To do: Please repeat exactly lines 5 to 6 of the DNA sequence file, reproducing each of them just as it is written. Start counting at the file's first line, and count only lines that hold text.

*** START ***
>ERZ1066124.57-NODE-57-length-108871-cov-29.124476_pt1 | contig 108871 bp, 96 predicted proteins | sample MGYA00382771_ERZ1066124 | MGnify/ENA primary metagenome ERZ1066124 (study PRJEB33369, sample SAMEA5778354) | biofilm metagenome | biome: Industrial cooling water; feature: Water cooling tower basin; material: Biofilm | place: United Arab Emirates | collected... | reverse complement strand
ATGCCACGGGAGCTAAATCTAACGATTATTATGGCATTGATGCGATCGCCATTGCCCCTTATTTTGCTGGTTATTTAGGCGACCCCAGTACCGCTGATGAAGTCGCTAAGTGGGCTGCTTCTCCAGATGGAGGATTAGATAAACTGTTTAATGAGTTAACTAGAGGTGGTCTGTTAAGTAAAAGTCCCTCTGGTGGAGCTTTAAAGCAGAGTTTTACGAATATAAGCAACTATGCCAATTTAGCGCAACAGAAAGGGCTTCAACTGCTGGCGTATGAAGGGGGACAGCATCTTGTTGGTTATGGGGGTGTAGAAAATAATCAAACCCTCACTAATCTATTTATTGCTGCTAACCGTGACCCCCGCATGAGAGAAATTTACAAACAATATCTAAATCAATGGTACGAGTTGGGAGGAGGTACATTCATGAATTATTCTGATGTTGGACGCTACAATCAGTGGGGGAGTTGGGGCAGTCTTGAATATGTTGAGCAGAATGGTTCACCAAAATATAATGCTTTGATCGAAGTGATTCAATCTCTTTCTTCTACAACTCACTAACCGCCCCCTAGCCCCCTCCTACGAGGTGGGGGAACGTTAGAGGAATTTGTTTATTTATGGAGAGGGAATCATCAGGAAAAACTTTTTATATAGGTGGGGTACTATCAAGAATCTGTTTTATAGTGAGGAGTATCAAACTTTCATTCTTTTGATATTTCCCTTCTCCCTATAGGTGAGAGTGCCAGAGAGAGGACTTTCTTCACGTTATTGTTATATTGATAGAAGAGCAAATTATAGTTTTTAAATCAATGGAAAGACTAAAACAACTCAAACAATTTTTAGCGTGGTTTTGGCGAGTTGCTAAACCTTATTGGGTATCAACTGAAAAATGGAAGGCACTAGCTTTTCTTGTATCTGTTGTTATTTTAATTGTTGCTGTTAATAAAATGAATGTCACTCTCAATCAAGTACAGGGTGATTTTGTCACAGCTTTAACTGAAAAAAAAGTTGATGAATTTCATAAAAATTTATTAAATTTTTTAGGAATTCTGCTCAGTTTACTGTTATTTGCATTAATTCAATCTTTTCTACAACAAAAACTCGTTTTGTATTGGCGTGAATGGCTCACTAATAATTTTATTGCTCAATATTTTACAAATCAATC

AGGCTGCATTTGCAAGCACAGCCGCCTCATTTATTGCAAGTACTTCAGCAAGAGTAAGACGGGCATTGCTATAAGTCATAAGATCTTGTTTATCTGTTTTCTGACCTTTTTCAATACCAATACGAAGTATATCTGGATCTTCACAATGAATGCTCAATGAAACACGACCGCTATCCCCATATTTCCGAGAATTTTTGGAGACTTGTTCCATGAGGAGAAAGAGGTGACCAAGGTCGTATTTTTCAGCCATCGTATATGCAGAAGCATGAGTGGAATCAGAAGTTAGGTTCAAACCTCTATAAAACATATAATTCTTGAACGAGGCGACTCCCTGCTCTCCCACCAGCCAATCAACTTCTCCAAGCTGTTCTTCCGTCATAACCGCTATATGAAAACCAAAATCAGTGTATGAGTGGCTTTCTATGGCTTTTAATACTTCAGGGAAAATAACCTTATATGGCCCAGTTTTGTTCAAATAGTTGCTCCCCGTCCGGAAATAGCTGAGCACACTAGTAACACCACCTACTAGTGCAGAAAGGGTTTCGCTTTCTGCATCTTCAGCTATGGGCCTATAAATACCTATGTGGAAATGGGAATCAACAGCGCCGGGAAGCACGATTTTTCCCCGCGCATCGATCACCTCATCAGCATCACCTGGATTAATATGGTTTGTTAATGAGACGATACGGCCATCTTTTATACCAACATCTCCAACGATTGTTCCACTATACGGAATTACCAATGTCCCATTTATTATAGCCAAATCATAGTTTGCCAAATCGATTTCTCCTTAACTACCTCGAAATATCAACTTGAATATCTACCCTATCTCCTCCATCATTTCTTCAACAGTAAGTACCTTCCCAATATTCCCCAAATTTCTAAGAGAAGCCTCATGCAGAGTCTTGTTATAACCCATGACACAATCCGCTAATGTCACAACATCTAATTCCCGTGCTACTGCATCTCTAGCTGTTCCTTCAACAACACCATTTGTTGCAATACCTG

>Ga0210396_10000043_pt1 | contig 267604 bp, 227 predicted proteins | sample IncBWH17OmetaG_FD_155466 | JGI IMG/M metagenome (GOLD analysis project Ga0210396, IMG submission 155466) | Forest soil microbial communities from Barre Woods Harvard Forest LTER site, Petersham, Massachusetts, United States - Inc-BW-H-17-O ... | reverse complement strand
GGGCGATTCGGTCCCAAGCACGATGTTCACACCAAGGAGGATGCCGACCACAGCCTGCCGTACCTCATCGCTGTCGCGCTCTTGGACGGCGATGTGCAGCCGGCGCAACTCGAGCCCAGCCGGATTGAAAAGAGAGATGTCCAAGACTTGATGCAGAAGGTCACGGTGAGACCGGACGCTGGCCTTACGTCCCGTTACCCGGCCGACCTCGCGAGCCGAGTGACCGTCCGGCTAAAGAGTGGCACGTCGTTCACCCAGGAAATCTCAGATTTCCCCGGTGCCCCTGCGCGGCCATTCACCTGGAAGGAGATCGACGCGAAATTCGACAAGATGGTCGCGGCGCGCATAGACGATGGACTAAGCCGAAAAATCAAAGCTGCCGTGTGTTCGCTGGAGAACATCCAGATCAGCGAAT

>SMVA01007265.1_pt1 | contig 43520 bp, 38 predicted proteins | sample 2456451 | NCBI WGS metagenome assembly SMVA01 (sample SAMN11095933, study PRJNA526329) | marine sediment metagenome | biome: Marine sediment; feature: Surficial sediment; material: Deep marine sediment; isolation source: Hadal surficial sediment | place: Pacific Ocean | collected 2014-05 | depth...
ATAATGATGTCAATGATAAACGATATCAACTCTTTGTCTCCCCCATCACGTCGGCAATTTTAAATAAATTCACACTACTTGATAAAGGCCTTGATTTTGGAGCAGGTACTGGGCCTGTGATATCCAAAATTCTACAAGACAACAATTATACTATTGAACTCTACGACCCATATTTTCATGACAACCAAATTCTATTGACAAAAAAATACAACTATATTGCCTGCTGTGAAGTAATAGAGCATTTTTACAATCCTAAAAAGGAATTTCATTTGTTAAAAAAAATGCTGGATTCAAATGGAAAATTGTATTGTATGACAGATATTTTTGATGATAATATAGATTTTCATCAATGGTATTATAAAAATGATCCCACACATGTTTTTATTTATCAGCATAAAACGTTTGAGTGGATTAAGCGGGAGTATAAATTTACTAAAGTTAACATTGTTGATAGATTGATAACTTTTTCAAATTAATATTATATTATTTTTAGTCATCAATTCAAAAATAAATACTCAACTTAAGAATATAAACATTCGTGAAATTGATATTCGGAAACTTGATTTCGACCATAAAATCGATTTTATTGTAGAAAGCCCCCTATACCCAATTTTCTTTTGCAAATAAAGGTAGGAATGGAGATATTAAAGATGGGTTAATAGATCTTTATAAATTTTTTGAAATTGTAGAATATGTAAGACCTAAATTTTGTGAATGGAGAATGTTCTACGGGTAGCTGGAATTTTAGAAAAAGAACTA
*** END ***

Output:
GGGCGATTCGGTCCCAAGCACGATGTTCACACCAAGGAGGATGCCGACCACAGCCTGCCGTACCTCATCGCTGTCGCGCTCTTGGACGGCGATGTGCAGCCGGCGCAACTCGAGCCCAGCCGGATTGAAAAGAGAGATGTCCAAGACTTGATGCAGAAGGTCACGGTGAGACCGGACGCTGGCCTTACGTCCCGTTACCCGGCCGACCTCGCGAGCCGAGTGACCGTCCGGCTAAAGAGTGGCACGTCGTTCACCCAGGAAATCTCAGATTTCCCCGGTGCCCCTGCGCGGCCATTCACCTGGAAGGAGATCGACGCGAAATTCGACAAGATGGTCGCGGCGCGCATAGACGATGGACTAAGCCGAAAAATCAAAGCTGCCGTGTGTTCGCTGGAGAACATCCAGATCAGCGAAT

>SMVA01007265.1_pt1 | contig 43520 bp, 38 predicted proteins | sample 2456451 | NCBI WGS metagenome assembly SMVA01 (sample SAMN11095933, study PRJNA526329) | marine sediment metagenome | biome: Marine sediment; feature: Surficial sediment; material: Deep marine sediment; isolation source: Hadal surficial sediment | place: Pacific Ocean | collected 2014-05 | depth...